A wholly original tale of friendship and betrayal through the eyes – and lies – of one extraordinary girl.
Sasha has a secret – that she can make you spill your secret with nothing more than a question. Her strange gift makes her a burden to her foster family and a total freak of nature. Not that Sasha cares. Why should she when no one cares about her?
Then the CIA knocks on her door. They want to give Sasha a new identity and drop her into a foreign country to infiltrate a ring of zealous graffiti terrorists. They want to give Sasha something to care about.
To survive a world where no one is who they seem, Sasha needs to make people trust her. But when that trust blossoms into love, Sasha is forced to decide between duty and friendship, between her mind and her heart, and whether to tell the truth or keep her secrets.
Drawn by Cecilia Gray was not what I was expecting at all — and not in a good way. The good thing about this novel was that it was short, and even though it pains me to say something like that, that was the first thought that popped into my head when I finished the last page. I wish this could have been the amazing read I wanted from it, but it fell far from my expectations, which isn’t good because I didn’t have many expectations from the start. Let’s recap the storyline: Sasha, a teenage girl who works for the CIA has a gift to make people tell the truth. A light paranormal element layered upon a fast paced thriller with even lighter romantic elements. That sounds great, doesn’t it? Hmm, well, it didn’t work for me. Her ability felt out of place under the circumstances, and, well, kind of annoying. I could have done without it.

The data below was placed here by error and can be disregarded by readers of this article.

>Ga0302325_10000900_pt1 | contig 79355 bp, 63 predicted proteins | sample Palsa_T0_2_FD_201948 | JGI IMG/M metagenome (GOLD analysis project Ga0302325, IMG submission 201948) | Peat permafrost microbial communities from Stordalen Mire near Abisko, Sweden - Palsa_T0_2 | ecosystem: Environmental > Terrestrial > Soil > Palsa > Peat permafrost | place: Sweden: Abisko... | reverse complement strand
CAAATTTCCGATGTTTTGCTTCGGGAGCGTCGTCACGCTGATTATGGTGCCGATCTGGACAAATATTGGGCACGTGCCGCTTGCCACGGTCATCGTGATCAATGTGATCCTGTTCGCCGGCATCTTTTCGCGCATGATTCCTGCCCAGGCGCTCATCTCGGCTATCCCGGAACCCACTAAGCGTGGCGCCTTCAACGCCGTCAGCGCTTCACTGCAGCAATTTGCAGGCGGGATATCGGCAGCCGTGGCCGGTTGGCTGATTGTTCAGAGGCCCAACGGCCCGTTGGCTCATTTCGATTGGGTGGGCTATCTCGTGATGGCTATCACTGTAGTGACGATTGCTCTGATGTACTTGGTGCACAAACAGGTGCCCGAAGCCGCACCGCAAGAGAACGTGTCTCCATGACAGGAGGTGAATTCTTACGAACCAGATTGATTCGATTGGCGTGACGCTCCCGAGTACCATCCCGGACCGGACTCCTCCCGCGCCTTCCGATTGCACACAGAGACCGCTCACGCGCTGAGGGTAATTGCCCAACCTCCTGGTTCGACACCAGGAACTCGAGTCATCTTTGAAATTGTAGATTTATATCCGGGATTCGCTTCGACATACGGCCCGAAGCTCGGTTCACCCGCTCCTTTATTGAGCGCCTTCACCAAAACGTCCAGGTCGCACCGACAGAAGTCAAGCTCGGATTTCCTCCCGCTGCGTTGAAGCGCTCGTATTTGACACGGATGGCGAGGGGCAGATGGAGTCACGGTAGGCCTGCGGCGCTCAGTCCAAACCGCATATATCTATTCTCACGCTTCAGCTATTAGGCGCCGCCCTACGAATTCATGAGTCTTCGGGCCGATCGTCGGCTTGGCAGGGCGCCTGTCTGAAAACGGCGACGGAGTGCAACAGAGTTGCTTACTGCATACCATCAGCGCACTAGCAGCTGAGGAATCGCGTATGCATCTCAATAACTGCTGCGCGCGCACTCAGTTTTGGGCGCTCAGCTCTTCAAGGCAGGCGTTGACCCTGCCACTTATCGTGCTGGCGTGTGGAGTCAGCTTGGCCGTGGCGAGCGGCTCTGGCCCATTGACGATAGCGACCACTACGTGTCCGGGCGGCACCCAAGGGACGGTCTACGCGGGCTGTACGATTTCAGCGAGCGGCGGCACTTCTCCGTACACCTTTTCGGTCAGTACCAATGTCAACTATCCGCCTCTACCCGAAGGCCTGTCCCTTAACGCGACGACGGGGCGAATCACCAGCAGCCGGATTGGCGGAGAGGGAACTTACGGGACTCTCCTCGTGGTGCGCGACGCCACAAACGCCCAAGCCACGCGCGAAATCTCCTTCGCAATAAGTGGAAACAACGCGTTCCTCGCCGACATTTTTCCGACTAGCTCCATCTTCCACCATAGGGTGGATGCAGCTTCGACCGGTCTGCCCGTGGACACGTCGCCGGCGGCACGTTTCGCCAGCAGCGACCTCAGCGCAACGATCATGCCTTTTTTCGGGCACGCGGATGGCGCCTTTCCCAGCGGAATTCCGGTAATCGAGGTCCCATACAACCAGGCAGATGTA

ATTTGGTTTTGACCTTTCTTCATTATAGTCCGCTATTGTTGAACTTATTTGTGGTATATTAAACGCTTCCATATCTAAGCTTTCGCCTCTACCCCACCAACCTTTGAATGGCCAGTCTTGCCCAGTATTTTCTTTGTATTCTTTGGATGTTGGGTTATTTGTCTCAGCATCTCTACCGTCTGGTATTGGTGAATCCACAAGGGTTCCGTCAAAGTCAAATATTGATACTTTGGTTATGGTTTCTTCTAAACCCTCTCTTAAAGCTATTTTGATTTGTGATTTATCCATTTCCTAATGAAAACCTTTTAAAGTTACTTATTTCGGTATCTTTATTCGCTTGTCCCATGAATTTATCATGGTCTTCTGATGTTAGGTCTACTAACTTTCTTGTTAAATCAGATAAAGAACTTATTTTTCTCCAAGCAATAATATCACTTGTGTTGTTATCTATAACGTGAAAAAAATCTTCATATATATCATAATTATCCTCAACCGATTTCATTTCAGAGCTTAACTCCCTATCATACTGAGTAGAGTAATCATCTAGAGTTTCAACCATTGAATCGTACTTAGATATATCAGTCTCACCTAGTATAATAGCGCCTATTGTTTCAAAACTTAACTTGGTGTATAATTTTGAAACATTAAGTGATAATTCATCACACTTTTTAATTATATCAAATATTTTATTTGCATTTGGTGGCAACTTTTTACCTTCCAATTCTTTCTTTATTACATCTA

This didn’t read like a professional novel. I mean, don’t get me wrong, it was polished . . . but it wasn’t particularly well written. There was nothing that stood out from the pack of young adult novels I read. The characters weren’t strong and kick-ass like I’d expected; the novel didn’t have the depth I wanted. If a novel doesn’t have depth, then there needs to be another redeeming factor — something like good writing, charismatic characters, fun storyline. For me this didn’t have any redeeming qualities, which was why I couldn’t give this any more than one star. (Also, the ending was very very predictable. So much in fact that I rolled my eyes.)
Here’s another thing that bothered me: the characters. The novel was only 157 pages long (including title pages and whatnot), and sometimes, if a novel is that short, the writer needs to characterize their characters very well so that the readers can connect with them. I couldn’t. I tried to — I really did — but none of them stood out enough for me to care much about them. The ending was also abrupt and by the end of it I still had a plethora of questions.
Interesting premises, failed execution.
Thanks to Netgalley for this e-book.
That’s all for today. Let me know what you thought of the novel in the comments below! Come back tomorrow for my Top Ten Tuesday.